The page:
Terrance Lewis, who was exonerated after 20 years in prison, fights for others wrongfully convicted: “I’m very hopeful”

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Philadelphia’s district attorney is getting national attention in the fight against wrongful convictions. More wrongfully incarcerated people were exonerated of murder in Philadelphia County last year than anywhere else in America.

Since taking office in 2018, District Attorney Larry Krasner has exonerated 15 people, including 40-year-old Terrance Lewis, who was found guilty of second degree murder and sentenced to life in prison in 1999.

In 2019, Philadelphia prosecutors dropped the charges, and Lewis was released.

“At that moment, that was — that was sheer genuine joy,” Lewis told “CBS This Morning” national correspondent Jericka Duncan. “Coming from the box of despair, you know, where I was being warehoused to be able to feel the breeze on that side of the wall, and to get a genuine hug. … It’s surreal.”

That reality was just starting to set in when CBS News first met Lewis last year, 87 days after his release.

“Although I’m grateful, it’s definitely been difficult,” he said. “Because I have been enslaved, you know mentally, as well as physically.”

When asked how he felt a year after his release, Lewis said, “I would be remiss to say that you know life has been a cake walk. … Initially it felt like I was leaving one prison to come home to another prison.”

Prosecutors built their 1999 case against Lewis around the testimony of one eyewitness — a drug addict.

“I proved my innocence unequivocally speaking, factually speaking,” Lewis said.

It wasn’t until 21 years later and after the district attorney’s office expressed “really grave concerns” about whether Lewis was guilty that a judge threw out his conviction and ordered his freedom.

Lewis sued the city of Philadelphia because exonerees are not automatically entitled to compensation in Pennsylvania. Lewis alleged that police practices “including coercion … suppression of exculpatory evidence … and fabrication of evidence, violated his constitutional rights.”

This past June, the city and Lewis reached a settlement for $6.25 million.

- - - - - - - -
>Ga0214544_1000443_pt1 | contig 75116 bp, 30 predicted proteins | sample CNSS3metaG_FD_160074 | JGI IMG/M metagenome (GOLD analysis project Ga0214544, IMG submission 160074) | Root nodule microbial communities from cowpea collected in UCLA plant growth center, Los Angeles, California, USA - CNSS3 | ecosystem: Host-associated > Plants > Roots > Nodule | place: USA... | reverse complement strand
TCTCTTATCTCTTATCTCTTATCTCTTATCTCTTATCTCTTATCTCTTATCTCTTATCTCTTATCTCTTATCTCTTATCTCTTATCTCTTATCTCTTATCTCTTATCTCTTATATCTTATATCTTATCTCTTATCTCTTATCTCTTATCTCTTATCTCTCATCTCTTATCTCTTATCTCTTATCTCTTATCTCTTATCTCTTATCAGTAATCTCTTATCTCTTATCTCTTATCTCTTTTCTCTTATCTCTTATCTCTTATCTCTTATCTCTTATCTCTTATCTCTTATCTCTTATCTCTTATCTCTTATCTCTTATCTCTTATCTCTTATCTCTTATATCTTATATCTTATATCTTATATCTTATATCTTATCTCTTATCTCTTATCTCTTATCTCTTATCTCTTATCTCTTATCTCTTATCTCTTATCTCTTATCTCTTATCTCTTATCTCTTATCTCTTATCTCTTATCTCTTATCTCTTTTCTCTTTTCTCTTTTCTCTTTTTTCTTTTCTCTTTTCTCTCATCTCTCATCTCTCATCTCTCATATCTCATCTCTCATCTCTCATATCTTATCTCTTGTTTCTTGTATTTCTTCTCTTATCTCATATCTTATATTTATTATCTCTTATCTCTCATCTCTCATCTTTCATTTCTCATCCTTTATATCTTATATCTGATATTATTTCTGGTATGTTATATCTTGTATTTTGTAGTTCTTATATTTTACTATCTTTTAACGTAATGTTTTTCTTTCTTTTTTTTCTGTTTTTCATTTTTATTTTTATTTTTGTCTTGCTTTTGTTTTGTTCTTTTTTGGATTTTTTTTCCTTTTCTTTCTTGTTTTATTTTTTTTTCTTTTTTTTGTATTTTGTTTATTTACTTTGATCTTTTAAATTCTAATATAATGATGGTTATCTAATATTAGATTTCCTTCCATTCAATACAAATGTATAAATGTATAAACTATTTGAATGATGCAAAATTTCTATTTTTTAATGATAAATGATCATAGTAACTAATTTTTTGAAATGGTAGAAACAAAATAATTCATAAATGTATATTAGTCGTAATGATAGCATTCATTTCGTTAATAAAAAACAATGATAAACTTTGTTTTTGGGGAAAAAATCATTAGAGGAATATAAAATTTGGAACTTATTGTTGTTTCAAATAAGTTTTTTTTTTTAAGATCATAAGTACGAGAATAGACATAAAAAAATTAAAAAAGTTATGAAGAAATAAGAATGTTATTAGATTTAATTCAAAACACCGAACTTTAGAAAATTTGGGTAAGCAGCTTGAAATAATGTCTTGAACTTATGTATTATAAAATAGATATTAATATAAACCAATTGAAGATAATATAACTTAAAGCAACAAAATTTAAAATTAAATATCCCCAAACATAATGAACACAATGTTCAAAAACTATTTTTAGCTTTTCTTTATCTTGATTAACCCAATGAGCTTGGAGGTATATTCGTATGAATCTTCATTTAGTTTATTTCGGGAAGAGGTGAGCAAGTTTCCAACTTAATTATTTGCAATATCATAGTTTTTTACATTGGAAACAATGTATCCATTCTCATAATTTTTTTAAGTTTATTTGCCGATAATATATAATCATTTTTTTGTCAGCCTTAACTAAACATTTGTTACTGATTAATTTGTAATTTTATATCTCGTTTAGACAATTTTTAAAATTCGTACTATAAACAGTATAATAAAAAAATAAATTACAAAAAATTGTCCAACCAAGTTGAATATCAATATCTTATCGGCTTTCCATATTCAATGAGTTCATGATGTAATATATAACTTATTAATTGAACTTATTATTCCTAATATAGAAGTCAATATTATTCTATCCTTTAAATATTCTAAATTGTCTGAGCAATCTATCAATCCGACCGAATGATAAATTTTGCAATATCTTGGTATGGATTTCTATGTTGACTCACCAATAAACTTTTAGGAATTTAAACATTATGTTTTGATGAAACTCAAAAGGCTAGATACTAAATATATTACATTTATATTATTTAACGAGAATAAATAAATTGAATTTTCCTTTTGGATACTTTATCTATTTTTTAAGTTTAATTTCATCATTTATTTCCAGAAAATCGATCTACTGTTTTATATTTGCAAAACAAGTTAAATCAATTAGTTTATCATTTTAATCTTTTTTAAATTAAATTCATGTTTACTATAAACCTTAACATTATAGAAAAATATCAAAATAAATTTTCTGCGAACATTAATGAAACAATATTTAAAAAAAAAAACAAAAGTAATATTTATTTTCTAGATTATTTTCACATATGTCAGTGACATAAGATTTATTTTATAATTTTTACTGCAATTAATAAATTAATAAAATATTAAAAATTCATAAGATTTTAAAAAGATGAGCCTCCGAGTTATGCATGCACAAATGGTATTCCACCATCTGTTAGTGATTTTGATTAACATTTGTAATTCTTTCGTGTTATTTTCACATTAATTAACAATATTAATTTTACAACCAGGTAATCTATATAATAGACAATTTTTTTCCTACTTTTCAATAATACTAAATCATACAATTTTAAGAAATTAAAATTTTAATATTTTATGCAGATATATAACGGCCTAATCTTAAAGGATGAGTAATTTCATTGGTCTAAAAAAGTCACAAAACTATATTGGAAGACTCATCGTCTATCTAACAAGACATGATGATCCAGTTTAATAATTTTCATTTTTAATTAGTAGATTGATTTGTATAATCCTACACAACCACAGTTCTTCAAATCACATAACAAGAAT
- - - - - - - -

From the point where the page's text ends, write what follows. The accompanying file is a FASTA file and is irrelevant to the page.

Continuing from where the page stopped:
“I did 21 and a half years for a crime that I did not commit,” Lewis said. “No money in the world can amount to what I felt inside.”

He said he’s using some of that money to fight for justice, launching the Terrance Lewis Liberation Foundation, a non-profit partnering with UPenn students to investigate claims of wrongful convictions.

“He has a sincere belief that there are innocent people sitting in jail now, which is surely true,” Krasner said about Lewis.

Lewis was inspired by Krasner, whose Conviction Integrity Unit helped restore Lewis’ freedom.

But Krasner’s made it clear from day one, he wanted to take on the entire system. In his first week in office in 2018, he fired 31 employees.

“I did not enjoy it,” Krasner told Duncan last year. “But it was necessary to do.”

Krasner said the people he fired were involved in the convictions of people who are now being exonerated. “That story will be developing. Stay tuned,” he said at the time.

“I can tell you a lot of what has done since I said, ‘Stay tuned,’ has been in the nature of education. We put a ton of time into educating the prosecutors about things like the obligation to turn over information that helps the defense,” Krasner said.

Krasner said he feels he has been effective in changing the culture, but said, “it’s a struggle.”

“And we’ve had the opportunity to become credible within the system to people who may have had misconceptions about what we were trying to do. We are just as focused on going after serious gun violence as we are focused on making sure innocent people do not sit in jail,” he said. 

But, gun violence has spiked in Philadelphia. Since last year, homicides have increased about 40%.

“Almost every big city in the United States is in the same position,” Krasner said. 

Asked why he thinks that is, he said, “I think there’s no question that it’s related to the pandemic. … For the first time in probably close to 100 years we have the Philadelphia court system shut down for months.”

“You have changes in policing so that police are making decisions not even to arrest for certain offenses,” he added. “When you have all of that going on you have a perfect storm.”

In spite of that storm, there is hope, Lewis said, that no matter how long it takes, justice is possible.

“I’m a believer from amongst the believers in regards to reform and eradicating the racial disparities and inequalities,” Lewis said. “I’m very hopeful that change, in fact, is going to come.”

The Philadelphia Police Department declined to comment on Lewis’ case. Lewis said he’s pushing forward with his foundation to help other wrongly incarcerated people.



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